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About the Foundation

ZOLL® Medical Corporation has over its history provided support for many activities through corporate sponsorship contributions, donations, and directed research support. The company has funded research across the globe in various areas related to pacing, defibrillation, cardiopulmonary resuscitation, and basic science in related fields. While ZOLL Medical Corporation will support directed research specifically related to ZOLL devices, its management has made a strong commitment to providing a separate source of funding for more basic research that has promise in general to improve resuscitation and acute critical care.

In 2013 the ZOLL Foundation was established by ZOLL Medical Corporation, an Asahi Kasei Group company, as a Massachusetts nonprofit charitable organization to support research in resuscitation and acute critical care.

The Foundation qualifies under the United States Internal Revenue Code as tax exempt under Section 501 (C) (3) and contributions to the Foundation are tax deductible under Section 170 of the Code. It is also registered as a non–profit charity with the Office of the Attorney General for the Commonwealth of Massachusetts.

Newer researchers building their reputations through promising study topics could benefit from “seed” grants available from the ZOLL Foundation. Our focus is on working with budding investigators conducting research in the fields of resuscitation or acute critical care. We hope to provide those starting out a platform upon which to build their success. Whether a study aims to improve practices, prevent patient deterioration, reduce mortality and morbidity, or addresses some other aspect of enhancing care, we invite you to apply.

As a nonprofit organization, the Foundation can accept tax-deductible contributions from organizations and individuals.

Survival of up to half of all victims is very possible. Rates of survival have doubled and tripled in some hospitals and communities where more attention has been paid to resuscitation capabilities and practices.
The gap between survival today—estimated at about 5% in the United States—and the 92% survival in at least one population provides a vision of potential survival. Further research can help identify ways to close the gap between where we are today and where we could be in the future.

Resuscitation and Acute Critical Care – Realities and Possibilities

Sudden cardiac arrest is a major public health problem often unrecognized due to the generally low survival rates associated with resuscitation efforts. The potential for survival is high—up to 50% of all victims—but overall survival is very low. In the United States, survival is estimated to be about 5%, and only 1-2% globally. Low survival rates hold true for both out-of-hospital cardiac arrest and in-hospital cardiac arrest. Yet, in some communities and hospitals, substantial improvements in survival have been demonstrated with the use of newer technologies, better training, and improved post-resuscitation care. Survival of up to half of all victims is very possible. Rates of survival have doubled and tripled in some hospitals and communities where more attention has been paid to resuscitation capabilities and practices.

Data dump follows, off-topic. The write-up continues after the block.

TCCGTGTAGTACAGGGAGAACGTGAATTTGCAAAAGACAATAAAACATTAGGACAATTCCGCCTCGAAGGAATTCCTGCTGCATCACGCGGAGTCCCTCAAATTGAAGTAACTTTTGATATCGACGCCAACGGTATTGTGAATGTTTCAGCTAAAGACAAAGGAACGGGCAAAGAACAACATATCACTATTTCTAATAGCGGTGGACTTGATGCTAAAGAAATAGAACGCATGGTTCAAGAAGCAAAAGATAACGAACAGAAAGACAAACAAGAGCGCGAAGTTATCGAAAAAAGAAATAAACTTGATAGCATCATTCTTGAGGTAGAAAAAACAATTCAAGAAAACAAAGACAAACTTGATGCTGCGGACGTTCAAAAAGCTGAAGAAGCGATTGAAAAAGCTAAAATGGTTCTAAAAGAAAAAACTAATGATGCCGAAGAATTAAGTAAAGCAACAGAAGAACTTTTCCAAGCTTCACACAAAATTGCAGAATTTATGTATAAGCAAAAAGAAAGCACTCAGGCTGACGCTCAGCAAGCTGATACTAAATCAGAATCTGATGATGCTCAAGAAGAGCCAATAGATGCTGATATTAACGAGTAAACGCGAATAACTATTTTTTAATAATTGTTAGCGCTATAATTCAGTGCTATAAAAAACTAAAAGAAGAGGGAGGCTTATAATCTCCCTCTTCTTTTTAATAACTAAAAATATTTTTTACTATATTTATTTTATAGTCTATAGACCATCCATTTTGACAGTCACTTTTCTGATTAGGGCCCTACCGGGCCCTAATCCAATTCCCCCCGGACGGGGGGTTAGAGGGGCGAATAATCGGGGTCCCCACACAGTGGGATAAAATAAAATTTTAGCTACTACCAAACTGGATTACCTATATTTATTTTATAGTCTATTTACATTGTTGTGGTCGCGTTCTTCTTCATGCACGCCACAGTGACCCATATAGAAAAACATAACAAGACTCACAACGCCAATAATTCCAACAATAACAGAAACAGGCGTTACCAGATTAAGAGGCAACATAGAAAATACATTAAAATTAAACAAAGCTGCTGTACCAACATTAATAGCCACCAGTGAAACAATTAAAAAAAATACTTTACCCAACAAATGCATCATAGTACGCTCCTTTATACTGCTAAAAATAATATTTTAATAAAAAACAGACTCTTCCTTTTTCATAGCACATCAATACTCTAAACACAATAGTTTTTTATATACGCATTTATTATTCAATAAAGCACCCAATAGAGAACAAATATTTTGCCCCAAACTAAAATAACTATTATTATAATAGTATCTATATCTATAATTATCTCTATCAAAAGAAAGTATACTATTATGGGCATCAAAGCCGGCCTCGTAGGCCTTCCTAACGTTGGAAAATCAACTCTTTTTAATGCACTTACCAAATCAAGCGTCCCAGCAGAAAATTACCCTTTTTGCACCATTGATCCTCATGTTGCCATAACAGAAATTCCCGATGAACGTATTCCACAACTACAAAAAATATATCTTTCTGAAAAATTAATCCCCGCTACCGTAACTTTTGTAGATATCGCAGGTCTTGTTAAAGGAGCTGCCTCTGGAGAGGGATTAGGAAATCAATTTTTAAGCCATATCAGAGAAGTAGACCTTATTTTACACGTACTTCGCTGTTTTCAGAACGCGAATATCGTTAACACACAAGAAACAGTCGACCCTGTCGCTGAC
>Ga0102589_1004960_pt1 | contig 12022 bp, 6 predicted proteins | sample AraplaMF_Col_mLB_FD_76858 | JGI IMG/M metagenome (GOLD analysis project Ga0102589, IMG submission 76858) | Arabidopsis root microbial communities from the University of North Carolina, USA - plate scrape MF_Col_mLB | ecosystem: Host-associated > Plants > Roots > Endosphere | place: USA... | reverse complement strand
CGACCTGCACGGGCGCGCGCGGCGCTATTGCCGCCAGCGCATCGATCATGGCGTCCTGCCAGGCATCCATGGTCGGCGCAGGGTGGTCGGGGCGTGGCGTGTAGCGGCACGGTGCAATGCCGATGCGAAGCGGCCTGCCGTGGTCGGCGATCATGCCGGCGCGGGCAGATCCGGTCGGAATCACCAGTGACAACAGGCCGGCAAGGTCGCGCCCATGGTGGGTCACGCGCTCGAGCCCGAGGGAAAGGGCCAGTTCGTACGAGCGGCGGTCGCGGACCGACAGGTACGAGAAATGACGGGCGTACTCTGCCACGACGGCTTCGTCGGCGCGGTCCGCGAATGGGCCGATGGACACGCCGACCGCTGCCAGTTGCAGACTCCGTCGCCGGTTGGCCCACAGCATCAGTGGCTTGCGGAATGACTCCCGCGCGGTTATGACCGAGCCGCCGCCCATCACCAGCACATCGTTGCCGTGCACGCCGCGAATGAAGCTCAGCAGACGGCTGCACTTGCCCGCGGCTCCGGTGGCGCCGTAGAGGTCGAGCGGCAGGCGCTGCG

Prevention of cardiac arrest and patient deterioration in both hospital and out-of-hospital settings has also been demonstrated with reductions in numbers of unexpected cardiac arrests or deterioration of patient conditions due to acute life-threating syndromes. In patients in whom the risk of sudden death has been identified, immediate survival rates as high as 92% have been reported when patients were outfitted with a wearable defibrillator. The gap between survival today—estimated at about 5% in the United States—and the 92% survival in at least one population provides a vision of potential survival. Further research can help identify ways to close the gap between where we are today and where we could be in the future.

While large scale studies and trials are the gold standard for changes in resuscitation and acute critical care, "seed money" as an initial investment, or to look at the effects of new technologies or training practices, is often the nascent stimulus of later changes in practices and the development of improved technologies. The ZOLL Foundation will support these areas by awarding grants typically in the $10 - $50,000 range, rather than consider larger scale studies.

 

Paul M. Zoll, MD

ZOLL Medical, co-founded by Paul M. Zoll, MD in 1981, continues to play a leading and significant role in helping to achieve improvements in the field of resuscitation and acute critical care. Dr. Zoll’s seminal work in electrophysiology, both internal and external defibrillation, cardioversion, external pacing, and mechanical CPR devices provided not only the foundation for for ZOLL becoming the world’s leading company in resuscitation, but a company culture oriented to new technologies and the improvement in care they can provide, in the finest tradition of the company’s namesake. Stimulating and supporting ongoing research in the context of Dr. Zoll’s curiosity and perseverance were fundamental reasons for the establishment of the ZOLL Foundation.